Early Wednesday morning I was having trouble sleeping, which is unfortunately all too normal for me. Sometime after 3 AM I decided, what the hell, I'm going outside to check out the Perseid meteor shower. I slipped on a jacket and put on my old grass-cutting shoes and headed out into the darkness.
Well, it wasn't quite "dark." Unfortunately, high in the eastern sky was a nearly full moon which tends to wash out the view of most of the stars or anything else that one might care to see in the night sky, including meteors. Also, we live on the suburban south side of Indianapolis. While we are some five miles from downtown, there remains a great deal of ambient light from numerous sources which has the effect of washing out the sky even more.
Undaunted, I got a lawn chair and moved around to find a spot affording the broadest view of the sky while blocking out the moon as much as possible. So oriented, I sat watching for nearly half an hour, spotting nothing meteoric.
My first experience with the Perseids goes back to the mid-1960s (yeah, I'm kind of an old fart) on a clear, moonless night, spooning with a young lady out in northern Minnesota lake country in my dad's black and canary yellow 1965 Pontiac Bonneville (it was pretty cool, by the way). I didn't know of such things – meteors, that is. We stopped our "spoonin'" and watched amazed as literally dozens of the damn things whisked across the pitch-black sky. Hell, I thought we were being invaded. "War of the Worlds!"
Since that wondrous night, I have tried numerous times to catch more such glimpses of the Perseids and a number of the other yearly meteor showers with generally disappointing results. Oft times an overcast sky obviated even the possibility.
A few years ago local weather forecasters predicted that that particular year's Perseid shower would likely be the best in many a year – that at its peak, one might see as many as a thousand or more meteors every minute! Well, maybe not a thousand. More like three or four, but still... There was to be no moon.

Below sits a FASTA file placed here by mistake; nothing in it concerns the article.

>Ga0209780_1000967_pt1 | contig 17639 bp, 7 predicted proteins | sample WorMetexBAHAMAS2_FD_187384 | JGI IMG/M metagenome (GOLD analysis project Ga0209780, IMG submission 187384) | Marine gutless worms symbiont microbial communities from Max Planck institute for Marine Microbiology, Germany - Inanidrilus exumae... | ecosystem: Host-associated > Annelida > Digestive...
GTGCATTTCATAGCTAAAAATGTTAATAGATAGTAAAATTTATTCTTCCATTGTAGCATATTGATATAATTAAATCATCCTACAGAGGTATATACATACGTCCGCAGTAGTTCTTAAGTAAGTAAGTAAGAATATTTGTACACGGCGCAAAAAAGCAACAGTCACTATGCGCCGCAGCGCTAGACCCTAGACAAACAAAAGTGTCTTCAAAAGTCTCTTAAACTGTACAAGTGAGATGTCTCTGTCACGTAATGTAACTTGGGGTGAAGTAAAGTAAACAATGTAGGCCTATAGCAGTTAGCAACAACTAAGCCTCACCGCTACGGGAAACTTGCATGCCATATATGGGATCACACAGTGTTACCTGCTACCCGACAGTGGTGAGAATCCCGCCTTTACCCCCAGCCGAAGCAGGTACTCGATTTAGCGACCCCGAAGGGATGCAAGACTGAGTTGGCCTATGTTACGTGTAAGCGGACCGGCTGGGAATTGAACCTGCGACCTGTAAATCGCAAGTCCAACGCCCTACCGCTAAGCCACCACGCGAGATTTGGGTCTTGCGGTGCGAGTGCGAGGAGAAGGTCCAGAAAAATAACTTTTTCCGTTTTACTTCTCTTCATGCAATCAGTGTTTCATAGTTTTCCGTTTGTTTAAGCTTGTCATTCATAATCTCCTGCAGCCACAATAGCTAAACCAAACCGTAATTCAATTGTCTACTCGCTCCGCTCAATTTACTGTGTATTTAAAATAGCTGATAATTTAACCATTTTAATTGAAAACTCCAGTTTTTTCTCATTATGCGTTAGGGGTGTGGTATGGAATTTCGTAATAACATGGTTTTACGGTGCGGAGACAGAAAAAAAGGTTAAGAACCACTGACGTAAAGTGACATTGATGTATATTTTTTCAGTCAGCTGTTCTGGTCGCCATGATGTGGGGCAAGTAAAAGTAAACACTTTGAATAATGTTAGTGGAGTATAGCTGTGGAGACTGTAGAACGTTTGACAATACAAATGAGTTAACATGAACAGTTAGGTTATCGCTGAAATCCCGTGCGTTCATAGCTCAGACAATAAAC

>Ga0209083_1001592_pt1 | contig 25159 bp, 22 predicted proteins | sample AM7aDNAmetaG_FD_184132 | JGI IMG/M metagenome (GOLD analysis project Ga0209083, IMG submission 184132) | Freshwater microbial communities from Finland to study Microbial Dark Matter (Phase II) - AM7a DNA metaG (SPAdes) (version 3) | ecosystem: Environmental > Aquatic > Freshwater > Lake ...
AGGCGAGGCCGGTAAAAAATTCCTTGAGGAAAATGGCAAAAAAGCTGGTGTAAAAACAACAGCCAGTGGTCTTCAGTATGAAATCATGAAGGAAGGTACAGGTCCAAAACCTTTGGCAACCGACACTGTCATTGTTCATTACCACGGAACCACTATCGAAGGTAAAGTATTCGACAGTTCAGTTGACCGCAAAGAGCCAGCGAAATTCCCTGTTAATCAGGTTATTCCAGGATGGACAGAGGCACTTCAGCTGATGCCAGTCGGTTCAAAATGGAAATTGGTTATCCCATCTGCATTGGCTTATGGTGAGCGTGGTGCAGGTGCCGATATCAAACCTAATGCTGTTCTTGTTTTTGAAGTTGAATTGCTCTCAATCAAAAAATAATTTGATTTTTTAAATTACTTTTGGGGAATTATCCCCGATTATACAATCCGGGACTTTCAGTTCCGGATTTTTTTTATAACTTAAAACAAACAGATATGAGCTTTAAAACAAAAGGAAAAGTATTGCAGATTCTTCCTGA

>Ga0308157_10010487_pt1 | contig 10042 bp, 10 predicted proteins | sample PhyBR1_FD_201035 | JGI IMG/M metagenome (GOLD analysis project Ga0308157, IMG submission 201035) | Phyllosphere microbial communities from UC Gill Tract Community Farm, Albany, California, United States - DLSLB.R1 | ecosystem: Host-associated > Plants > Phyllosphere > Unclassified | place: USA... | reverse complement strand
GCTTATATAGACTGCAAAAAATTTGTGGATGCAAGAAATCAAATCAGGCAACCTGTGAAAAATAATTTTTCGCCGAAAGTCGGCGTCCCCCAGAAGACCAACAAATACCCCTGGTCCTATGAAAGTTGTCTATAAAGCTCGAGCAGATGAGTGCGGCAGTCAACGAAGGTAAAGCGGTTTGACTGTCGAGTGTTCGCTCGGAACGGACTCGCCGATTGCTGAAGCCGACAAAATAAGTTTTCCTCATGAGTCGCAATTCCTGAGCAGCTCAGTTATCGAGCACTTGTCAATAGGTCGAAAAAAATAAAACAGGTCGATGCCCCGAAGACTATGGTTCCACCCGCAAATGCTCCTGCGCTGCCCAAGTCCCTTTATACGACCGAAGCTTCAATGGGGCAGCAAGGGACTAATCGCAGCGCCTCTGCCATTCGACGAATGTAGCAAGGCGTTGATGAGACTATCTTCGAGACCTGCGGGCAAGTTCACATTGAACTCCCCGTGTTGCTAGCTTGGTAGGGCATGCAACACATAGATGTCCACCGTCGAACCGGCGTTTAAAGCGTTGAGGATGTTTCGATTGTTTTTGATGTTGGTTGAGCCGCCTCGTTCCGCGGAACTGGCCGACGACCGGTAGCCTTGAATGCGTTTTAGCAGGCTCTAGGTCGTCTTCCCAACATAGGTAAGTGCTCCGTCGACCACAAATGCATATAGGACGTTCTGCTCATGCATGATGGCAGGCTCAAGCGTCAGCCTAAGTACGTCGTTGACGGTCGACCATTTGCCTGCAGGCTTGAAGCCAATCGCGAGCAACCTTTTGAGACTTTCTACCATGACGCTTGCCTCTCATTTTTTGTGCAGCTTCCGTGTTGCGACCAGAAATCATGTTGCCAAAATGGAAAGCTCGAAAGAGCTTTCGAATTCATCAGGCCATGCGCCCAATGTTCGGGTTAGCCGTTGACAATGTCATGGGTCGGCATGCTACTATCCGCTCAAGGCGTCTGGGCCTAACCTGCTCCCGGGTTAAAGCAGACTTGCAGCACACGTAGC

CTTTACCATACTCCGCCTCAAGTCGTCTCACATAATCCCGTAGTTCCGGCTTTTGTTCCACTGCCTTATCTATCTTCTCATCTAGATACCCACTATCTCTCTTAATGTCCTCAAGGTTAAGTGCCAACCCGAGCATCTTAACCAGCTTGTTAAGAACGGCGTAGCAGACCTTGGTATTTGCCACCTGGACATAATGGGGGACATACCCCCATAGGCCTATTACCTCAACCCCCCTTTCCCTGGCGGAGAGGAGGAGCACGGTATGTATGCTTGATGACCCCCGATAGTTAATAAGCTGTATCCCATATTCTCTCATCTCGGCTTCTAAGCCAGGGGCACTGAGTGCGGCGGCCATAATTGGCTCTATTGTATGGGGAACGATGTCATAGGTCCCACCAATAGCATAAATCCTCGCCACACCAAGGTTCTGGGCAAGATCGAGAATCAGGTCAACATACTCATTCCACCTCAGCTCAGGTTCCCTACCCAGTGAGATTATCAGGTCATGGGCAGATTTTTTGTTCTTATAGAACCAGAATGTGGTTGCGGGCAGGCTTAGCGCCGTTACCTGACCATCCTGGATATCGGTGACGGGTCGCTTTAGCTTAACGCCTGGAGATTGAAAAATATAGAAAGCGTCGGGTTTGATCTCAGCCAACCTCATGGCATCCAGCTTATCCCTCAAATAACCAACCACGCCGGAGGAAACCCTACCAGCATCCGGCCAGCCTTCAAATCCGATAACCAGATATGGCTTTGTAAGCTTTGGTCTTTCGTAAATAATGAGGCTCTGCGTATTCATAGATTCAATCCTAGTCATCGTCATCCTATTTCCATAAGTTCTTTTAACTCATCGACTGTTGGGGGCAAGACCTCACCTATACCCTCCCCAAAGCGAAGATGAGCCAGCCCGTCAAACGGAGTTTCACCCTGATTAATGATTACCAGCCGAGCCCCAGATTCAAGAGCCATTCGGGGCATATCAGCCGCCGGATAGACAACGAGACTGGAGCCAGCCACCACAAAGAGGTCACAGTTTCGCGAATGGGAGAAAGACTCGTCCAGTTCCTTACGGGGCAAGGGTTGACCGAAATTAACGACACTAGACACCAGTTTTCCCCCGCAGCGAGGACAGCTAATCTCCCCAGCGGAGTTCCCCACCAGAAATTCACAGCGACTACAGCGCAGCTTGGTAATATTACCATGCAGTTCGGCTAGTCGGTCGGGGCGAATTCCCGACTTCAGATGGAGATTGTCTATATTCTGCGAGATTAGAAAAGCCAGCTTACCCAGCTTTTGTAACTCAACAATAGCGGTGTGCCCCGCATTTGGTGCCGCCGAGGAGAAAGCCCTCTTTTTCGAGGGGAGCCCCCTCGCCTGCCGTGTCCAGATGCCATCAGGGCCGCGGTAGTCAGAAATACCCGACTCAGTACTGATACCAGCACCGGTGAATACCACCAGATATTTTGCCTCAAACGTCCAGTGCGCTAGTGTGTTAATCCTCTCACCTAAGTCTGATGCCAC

I was ready, by God! I put on sweatpants and a sweatshirt, and brought a light blanket and a thermos of fresh coffee, as it was a rather uncharacteristically chilly and damp night for mid-August. I grabbed a lawn chair from the patio and, following the weather forecaster's instructions, set it up facing east and slightly to the north. I was comfortably ensconsed by about 1 AM - primed for checking out prodigious hordes of meteorites, or shooting stars, or "St. Lawrence's tears" as some refer to them.
I sat there for over an hour. Nothing. Nada. I then remembered the weather prognosticators had said that viewing would likely be best at around four to five AM. I was frustrated, but not defeated. Anyhow, I needed to pee. So, I went back inside, tinkled, then hunkered down in bed and caught a few Z's. I actually managed to wake up a little before five. Groggy, and somewhat less eager, I nevertheless toddled back outside and retook my seat, adjusting it to enable a view more directly overhead and to the west as per those afore-mentioned instructions.
There I sat. By a little before six dawn was definitely creeping up on the eastern horizon. The western sky remained dark, but, once again, nothing. Not one goddamn meteor! What a crock! The next evening's weather segments included ardent testimonials of those who had spent a glorious night being dazzled by literally dozens – nay, hundreds – of fantastic streaking meteors, a veritable light show. What the hell?! Were they watching the same sky I was?
Well, I digress. It appeared that my experience this time round was destined to mirror that of a few years ago. But, after a hapless half hour or so, and having shifted my position a number of times, I suddenly caught sight of a white streak directly overhead. Yippee! Then, just a few seconds later, out of the corner of my eye, I saw another, then one more. Holy Comet Tails, Batman! I moved my chair out further from the house, sat down and leaned back. Over the next fifteen minutes or so, I was treated to about a dozen more fiery streaks through the night sky. None of them was particularly dramatic or unusually spectacular. But they did make me smile.
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